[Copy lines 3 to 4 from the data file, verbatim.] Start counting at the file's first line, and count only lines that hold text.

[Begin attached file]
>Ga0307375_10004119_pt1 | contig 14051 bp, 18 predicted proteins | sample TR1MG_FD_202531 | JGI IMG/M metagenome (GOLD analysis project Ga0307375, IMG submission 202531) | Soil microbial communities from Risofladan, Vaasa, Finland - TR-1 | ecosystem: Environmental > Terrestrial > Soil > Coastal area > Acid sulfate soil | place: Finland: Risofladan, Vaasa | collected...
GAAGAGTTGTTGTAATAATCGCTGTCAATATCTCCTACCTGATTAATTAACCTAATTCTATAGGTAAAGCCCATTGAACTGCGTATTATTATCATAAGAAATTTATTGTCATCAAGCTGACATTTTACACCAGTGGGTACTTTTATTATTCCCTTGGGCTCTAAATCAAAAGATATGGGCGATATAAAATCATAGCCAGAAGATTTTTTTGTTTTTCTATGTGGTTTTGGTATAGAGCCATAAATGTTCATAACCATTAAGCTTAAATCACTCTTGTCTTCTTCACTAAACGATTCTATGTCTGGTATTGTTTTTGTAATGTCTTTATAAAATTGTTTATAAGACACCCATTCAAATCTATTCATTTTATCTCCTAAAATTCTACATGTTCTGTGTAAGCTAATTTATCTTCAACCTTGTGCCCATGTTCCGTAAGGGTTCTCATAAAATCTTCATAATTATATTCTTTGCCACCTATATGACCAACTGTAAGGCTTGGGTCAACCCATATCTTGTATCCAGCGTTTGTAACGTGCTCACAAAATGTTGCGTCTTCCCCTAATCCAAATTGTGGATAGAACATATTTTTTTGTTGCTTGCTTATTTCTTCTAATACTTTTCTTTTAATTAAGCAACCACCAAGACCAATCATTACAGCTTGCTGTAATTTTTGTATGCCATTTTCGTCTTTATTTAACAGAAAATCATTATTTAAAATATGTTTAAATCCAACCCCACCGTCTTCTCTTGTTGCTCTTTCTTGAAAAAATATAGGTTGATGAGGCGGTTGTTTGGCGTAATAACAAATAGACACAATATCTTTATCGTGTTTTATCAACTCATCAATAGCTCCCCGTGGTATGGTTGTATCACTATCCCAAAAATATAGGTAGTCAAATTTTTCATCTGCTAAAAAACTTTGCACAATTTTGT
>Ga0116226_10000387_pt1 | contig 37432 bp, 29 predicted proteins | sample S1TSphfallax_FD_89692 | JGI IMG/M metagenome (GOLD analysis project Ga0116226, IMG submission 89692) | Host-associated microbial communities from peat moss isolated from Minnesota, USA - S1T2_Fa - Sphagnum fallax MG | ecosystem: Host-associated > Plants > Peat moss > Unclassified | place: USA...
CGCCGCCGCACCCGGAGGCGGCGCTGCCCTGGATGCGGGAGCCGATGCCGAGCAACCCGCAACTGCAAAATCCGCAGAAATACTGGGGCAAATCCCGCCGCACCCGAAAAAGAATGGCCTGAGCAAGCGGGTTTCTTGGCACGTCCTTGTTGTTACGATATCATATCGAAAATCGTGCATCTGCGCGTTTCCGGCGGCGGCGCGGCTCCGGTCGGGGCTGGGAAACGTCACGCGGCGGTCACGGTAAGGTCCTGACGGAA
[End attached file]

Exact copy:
>Ga0116226_10000387_pt1 | contig 37432 bp, 29 predicted proteins | sample S1TSphfallax_FD_89692 | JGI IMG/M metagenome (GOLD analysis project Ga0116226, IMG submission 89692) | Host-associated microbial communities from peat moss isolated from Minnesota, USA - S1T2_Fa - Sphagnum fallax MG | ecosystem: Host-associated > Plants > Peat moss > Unclassified | place: USA...
CGCCGCCGCACCCGGAGGCGGCGCTGCCCTGGATGCGGGAGCCGATGCCGAGCAACCCGCAACTGCAAAATCCGCAGAAATACTGGGGCAAATCCCGCCGCACCCGAAAAAGAATGGCCTGAGCAAGCGGGTTTCTTGGCACGTCCTTGTTGTTACGATATCATATCGAAAATCGTGCATCTGCGCGTTTCCGGCGGCGGCGCGGCTCCGGTCGGGGCTGGGAAACGTCACGCGGCGGTCACGGTAAGGTCCTGACGGAA